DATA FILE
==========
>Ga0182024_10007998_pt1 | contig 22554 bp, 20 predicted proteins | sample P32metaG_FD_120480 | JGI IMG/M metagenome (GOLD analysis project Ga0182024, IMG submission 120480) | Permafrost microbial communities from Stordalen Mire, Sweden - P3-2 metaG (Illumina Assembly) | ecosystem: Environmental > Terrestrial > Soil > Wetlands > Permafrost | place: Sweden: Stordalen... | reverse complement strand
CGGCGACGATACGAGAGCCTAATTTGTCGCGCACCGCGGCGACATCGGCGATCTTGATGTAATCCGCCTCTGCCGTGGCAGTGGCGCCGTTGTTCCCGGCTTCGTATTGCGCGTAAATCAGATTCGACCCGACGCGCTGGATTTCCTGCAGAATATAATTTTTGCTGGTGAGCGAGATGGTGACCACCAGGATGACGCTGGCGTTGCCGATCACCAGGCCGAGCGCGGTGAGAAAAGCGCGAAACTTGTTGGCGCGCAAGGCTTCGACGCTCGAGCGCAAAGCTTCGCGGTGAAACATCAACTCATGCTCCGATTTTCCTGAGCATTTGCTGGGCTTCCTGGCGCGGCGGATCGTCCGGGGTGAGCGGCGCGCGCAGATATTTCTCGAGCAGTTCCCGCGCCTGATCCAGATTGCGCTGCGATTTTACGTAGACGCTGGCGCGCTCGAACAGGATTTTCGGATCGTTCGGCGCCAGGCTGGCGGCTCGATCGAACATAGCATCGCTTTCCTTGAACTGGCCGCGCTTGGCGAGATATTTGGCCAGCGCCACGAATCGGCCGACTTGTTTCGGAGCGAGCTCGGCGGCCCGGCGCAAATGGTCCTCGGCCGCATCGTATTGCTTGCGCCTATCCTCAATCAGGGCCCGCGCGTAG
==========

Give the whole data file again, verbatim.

>Ga0182024_10007998_pt1 | contig 22554 bp, 20 predicted proteins | sample P32metaG_FD_120480 | JGI IMG/M metagenome (GOLD analysis project Ga0182024, IMG submission 120480) | Permafrost microbial communities from Stordalen Mire, Sweden - P3-2 metaG (Illumina Assembly) | ecosystem: Environmental > Terrestrial > Soil > Wetlands > Permafrost | place: Sweden: Stordalen... | reverse complement strand
CGGCGACGATACGAGAGCCTAATTTGTCGCGCACCGCGGCGACATCGGCGATCTTGATGTAATCCGCCTCTGCCGTGGCAGTGGCGCCGTTGTTCCCGGCTTCGTATTGCGCGTAAATCAGATTCGACCCGACGCGCTGGATTTCCTGCAGAATATAATTTTTGCTGGTGAGCGAGATGGTGACCACCAGGATGACGCTGGCGTTGCCGATCACCAGGCCGAGCGCGGTGAGAAAAGCGCGAAACTTGTTGGCGCGCAAGGCTTCGACGCTCGAGCGCAAAGCTTCGCGGTGAAACATCAACTCATGCTCCGATTTTCCTGAGCATTTGCTGGGCTTCCTGGCGCGGCGGATCGTCCGGGGTGAGCGGCGCGCGCAGATATTTCTCGAGCAGTTCCCGCGCCTGATCCAGATTGCGCTGCGATTTTACGTAGACGCTGGCGCGCTCGAACAGGATTTTCGGATCGTTCGGCGCCAGGCTGGCGGCTCGATCGAACATAGCATCGCTTTCCTTGAACTGGCCGCGCTTGGCGAGATATTTGGCCAGCGCCACGAATCGGCCGACTTGTTTCGGAGCGAGCTCGGCGGCCCGGCGCAAATGGTCCTCGGCCGCATCGTATTGCTTGCGCCTATCCTCAATCAGGGCCCGCGCGTAG